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Circulation Research
Year: 2010  |  Volume: 107  |  Issue: 4  |  Page No.: 520 - 531

T-Tubule Remodeling During Transition From Hypertrophy to Heart Failure

S Wei, A Guo, B Chen, W Kutschke, Y. P Xie, K Zimmerman, R. M Weiss, M. E Anderson, H Cheng and L. S. Song    

Abstract: Rationale:

The transverse tubule (T-tubule) system is the ultrastructural substrate for excitation–contraction coupling in ventricular myocytes; T-tubule disorganization and loss are linked to decreased contractility in end stage heart failure (HF).

Objective:

We sought to examine (1) whether pathological T-tubule remodeling occurs early in compensated hypertrophy and, if so, how it evolves during the transition from hypertrophy to HF; and (2) the role of junctophilin-2 in T-tubule remodeling.

Methods and Results:

We investigated T-tubule remodeling in relation to ventricular function during HF progression using state-of-the-art confocal imaging of T-tubules in intact hearts, using a thoracic aortic banding rat HF model. We developed a quantitative T-tubule power (TTpower) index to represent the integrity of T-tubule structure. We found that discrete local loss and global reorganization of the T-tubule system (leftward shift of TTpower histogram) started early in compensated hypertrophy in left ventricular (LV) myocytes, before LV dysfunction, as detected by echocardiography. With progression from compensated hypertrophy to early and late HF, T-tubule remodeling spread from the LV to the right ventricle, and TTpower histograms of both ventricles gradually shifted leftward. The mean LV TTpower showed a strong correlation with ejection fraction and heart weight to body weight ratio. Over the progression to HF, we observed a gradual reduction in the expression of a junctophilin protein (JP-2) implicated in the formation of T-tubule/sarcoplasmic reticulum junctions. Furthermore, we found that JP-2 knockdown by gene silencing reduced T-tubule structure integrity in cultured adult ventricular myocytes.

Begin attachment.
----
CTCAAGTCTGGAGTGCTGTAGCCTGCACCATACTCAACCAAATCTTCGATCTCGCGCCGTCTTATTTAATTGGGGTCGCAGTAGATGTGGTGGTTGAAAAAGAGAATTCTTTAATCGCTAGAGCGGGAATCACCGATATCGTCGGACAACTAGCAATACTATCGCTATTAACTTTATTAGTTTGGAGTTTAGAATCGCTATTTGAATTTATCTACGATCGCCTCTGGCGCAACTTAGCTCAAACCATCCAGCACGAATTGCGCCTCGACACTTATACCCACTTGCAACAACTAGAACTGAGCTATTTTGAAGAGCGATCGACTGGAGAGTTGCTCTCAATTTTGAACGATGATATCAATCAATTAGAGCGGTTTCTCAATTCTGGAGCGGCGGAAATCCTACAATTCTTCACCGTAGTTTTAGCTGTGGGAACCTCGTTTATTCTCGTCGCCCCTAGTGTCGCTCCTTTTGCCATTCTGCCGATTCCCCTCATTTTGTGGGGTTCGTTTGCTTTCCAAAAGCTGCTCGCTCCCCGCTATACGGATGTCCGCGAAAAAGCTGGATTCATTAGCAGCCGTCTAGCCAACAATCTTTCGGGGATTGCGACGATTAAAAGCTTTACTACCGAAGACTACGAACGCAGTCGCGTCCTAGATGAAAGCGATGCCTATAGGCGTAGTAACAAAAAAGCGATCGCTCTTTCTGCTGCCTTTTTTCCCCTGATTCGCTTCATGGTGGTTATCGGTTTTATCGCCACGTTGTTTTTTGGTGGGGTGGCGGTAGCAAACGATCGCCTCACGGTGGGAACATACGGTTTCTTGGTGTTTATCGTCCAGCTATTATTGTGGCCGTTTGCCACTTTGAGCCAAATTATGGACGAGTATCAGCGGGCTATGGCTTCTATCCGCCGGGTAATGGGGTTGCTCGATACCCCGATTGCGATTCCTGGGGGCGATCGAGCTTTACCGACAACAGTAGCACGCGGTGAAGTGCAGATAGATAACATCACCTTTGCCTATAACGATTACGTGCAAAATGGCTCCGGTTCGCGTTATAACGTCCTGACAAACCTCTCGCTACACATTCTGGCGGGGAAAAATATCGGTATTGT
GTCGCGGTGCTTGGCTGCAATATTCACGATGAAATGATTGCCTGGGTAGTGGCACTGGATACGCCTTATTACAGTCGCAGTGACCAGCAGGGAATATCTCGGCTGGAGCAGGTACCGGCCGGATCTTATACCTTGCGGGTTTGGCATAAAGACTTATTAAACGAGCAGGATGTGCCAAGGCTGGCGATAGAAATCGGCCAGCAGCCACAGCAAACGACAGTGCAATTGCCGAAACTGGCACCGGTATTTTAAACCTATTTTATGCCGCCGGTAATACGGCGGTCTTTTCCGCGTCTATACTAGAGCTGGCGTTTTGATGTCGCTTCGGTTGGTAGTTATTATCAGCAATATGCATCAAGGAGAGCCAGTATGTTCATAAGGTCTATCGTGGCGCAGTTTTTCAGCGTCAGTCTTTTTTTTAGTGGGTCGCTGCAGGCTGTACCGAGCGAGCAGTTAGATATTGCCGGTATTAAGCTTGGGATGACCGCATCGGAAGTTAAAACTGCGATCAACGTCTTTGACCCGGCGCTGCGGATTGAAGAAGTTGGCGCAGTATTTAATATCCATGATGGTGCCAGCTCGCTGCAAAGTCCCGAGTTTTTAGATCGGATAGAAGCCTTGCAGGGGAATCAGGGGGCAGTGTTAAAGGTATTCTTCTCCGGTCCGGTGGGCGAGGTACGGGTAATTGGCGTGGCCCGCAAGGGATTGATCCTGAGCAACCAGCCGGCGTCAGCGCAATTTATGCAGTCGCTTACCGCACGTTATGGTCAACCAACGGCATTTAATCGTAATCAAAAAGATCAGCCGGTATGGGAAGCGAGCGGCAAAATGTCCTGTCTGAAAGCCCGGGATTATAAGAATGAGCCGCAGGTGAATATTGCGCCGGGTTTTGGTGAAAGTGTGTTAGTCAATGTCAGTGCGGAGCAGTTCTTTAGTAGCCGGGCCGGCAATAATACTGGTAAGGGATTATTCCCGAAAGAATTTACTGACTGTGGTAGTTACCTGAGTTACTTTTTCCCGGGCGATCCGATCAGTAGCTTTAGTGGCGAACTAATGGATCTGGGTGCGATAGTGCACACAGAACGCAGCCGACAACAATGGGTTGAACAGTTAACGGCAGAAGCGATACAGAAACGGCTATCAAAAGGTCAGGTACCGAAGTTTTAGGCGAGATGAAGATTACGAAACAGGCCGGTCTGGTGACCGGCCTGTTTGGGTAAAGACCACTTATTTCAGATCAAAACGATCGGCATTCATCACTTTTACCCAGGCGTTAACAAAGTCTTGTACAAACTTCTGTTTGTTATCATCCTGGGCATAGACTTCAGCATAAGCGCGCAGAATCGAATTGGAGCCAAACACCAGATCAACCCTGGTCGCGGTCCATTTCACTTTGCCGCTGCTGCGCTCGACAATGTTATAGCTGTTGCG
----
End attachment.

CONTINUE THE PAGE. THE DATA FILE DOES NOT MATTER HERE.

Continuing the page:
Conclusions:

T-tubule remodeling in response to thoracic aortic banding stress begins before echocardiographically detectable LV dysfunction and progresses over the development of overt structural heart disease. LV T-tubule remodeling is closely associated with the severity of cardiac hypertrophy and predicts LV function. Thus, T-tubule remodeling may constitute a key mechanism underlying the transition from compensated hypertrophy to HF.

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